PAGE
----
Another week, another discussion of bees. And no more good news, sadly.
A new paper shows how the lifespan of the adult honeybee appears to have shrunk by nearly 50 per cent in the past 50 years.
The authors, Anthony Nearman and Dennis van Engelsdorp from University of Maryland, used mathematical modelling to show lower bee life expectancy could lead to mass colony death.
According to their study, since 1969 honeybee life span in the US has dropped from a median of 34 days to just 18 days.
The authors studied worker bees removed from hives and kept in cages, not wild bees, which may have affected their results. But if not, something really worrying is going on.
The authors believe modern honeybees may be suffering from higher prevalence of disease such as deformed wing virus, which has become more common since its discovery 40 years ago, due to the global spread of its vector, the varroa mite.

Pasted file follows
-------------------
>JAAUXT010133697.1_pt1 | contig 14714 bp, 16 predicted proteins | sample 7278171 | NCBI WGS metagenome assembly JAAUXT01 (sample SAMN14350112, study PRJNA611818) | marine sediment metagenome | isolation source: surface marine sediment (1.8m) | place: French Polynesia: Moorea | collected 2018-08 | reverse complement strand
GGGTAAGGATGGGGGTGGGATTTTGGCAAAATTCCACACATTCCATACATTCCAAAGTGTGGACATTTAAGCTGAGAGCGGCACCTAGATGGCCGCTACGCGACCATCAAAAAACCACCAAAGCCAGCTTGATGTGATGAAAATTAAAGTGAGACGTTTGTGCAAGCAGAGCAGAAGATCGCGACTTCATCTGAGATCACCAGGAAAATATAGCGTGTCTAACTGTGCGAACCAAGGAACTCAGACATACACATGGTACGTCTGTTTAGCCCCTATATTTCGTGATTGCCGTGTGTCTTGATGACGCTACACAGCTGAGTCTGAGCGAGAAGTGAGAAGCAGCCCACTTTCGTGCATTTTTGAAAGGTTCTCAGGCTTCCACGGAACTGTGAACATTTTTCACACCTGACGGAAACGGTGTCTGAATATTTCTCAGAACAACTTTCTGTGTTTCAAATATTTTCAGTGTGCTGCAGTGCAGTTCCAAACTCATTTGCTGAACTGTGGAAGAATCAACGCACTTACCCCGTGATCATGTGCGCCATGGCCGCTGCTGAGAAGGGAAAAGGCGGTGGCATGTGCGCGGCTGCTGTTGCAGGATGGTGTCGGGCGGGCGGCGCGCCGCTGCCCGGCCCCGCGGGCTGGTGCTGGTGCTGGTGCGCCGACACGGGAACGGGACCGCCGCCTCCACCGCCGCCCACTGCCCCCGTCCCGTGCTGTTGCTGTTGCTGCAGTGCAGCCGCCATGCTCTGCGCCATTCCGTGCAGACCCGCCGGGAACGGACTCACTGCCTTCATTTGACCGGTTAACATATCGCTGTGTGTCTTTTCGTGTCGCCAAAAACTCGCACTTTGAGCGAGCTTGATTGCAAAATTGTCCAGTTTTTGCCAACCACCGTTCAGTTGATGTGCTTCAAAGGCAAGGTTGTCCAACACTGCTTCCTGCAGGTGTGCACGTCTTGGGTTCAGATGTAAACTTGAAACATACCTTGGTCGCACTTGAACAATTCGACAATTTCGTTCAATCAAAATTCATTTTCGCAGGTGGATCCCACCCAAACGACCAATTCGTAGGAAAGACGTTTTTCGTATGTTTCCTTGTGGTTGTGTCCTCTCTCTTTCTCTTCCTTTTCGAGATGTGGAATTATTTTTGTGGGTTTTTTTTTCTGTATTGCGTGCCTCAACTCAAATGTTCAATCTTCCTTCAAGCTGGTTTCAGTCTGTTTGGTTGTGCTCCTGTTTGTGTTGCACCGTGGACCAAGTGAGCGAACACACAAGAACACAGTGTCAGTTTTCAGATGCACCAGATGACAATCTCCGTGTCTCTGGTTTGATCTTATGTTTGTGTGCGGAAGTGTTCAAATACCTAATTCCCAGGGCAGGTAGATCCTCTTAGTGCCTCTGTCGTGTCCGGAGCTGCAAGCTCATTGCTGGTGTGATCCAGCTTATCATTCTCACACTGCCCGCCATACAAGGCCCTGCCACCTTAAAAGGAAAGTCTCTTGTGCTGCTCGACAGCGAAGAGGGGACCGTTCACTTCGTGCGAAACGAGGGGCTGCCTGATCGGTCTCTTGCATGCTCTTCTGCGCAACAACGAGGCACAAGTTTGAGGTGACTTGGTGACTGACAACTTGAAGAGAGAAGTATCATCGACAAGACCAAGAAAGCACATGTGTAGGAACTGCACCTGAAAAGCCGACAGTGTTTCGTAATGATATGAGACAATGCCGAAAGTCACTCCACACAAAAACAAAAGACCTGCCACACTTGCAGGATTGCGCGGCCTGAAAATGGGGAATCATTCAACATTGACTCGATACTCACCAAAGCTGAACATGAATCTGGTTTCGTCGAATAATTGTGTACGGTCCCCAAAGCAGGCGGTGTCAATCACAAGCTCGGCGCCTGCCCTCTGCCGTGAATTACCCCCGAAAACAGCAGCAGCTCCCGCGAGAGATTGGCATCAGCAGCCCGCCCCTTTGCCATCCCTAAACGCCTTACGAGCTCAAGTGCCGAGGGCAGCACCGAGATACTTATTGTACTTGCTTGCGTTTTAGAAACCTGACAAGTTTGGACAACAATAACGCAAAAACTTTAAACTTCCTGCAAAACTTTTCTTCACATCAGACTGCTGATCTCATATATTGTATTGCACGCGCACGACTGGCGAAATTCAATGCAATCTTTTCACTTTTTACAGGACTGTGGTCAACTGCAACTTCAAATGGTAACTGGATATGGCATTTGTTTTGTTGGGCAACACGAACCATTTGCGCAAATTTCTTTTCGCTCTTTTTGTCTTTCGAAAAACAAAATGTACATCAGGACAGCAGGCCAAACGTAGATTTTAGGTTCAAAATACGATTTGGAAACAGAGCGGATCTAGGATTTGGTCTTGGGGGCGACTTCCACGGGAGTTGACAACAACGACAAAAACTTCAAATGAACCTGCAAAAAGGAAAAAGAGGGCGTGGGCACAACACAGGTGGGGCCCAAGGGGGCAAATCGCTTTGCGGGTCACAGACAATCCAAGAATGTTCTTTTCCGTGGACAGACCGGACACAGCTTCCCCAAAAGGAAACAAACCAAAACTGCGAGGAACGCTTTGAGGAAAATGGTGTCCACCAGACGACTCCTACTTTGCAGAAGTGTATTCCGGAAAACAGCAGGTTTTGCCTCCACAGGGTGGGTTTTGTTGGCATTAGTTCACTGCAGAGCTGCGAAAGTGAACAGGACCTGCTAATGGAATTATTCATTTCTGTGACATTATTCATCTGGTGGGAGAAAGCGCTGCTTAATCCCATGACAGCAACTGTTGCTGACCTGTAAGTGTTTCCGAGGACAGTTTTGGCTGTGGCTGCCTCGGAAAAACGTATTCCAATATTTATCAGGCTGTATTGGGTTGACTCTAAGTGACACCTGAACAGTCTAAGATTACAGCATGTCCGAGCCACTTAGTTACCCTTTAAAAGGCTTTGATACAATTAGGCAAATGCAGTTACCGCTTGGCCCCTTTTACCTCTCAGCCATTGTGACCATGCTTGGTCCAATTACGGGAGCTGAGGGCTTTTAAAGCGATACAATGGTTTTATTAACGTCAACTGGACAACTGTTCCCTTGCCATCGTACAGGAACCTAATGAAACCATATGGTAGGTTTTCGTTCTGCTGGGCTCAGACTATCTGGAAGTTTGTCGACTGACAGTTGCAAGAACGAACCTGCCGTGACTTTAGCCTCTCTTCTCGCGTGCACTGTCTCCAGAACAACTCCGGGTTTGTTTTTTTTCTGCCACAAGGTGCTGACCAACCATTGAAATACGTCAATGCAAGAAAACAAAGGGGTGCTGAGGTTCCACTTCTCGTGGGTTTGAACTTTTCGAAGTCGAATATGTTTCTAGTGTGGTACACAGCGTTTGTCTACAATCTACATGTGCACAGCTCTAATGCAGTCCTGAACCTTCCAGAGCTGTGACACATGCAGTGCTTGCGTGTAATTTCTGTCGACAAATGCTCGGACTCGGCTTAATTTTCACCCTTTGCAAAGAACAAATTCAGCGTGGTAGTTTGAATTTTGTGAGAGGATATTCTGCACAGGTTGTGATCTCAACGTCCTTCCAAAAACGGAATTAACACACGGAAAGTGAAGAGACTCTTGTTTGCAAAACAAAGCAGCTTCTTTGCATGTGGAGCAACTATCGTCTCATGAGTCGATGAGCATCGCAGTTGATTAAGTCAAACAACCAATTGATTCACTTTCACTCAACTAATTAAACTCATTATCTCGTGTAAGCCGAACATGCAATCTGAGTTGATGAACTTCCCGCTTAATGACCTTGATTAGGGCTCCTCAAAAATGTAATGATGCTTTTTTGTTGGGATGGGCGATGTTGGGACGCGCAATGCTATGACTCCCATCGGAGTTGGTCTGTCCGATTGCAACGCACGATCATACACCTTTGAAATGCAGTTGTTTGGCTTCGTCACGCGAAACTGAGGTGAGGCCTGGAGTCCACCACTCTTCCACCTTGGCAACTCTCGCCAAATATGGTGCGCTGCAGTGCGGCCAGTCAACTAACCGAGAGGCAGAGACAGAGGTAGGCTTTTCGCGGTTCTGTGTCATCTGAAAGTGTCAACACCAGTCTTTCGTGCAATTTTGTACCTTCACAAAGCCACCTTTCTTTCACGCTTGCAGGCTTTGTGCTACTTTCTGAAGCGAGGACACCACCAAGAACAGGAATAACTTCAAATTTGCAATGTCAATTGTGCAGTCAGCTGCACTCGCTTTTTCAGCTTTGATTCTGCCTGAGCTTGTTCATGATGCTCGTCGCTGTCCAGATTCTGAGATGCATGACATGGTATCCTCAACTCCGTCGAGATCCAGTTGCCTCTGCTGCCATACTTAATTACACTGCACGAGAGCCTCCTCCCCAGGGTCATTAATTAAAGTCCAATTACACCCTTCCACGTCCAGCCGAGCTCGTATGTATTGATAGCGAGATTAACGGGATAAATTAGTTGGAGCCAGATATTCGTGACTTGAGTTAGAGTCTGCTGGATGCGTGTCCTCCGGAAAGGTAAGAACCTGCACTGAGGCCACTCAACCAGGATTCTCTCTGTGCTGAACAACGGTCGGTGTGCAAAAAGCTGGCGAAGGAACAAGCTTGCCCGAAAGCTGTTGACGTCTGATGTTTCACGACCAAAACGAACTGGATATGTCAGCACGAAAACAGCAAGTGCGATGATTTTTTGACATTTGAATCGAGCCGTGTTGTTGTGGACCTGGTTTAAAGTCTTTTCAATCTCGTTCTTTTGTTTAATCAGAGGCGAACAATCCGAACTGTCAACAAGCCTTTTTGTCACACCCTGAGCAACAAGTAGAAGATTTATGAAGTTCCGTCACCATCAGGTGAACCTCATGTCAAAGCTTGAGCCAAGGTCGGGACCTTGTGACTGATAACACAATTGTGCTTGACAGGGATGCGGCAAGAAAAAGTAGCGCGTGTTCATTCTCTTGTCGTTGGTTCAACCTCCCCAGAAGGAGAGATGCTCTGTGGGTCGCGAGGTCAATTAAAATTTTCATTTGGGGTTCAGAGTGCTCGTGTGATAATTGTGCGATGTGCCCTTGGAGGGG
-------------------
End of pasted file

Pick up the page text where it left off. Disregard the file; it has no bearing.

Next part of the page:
Modern bees may be weakened by new generations of pesticides that did not exist 50 years ago. Often the pollen that bees feed to their larvae is contaminated with pesticides. This could be making matters worse because bees exposed to low doses of a highly toxic group of pesticides called neonicotinoids have reduced resistance to disease.
Another explanation is that bee genes may have changed. Honeybee lifespan is linked to their genes. Artificial (by beekeepers) or natural selection may favour bees with shorter lifespans.
Source: Honey bee life spans are 50 percent shorter today than they were 50 years ago: A drop in longevity for lab-kept honey bees could help explain colony losses and lower honey production in recent decades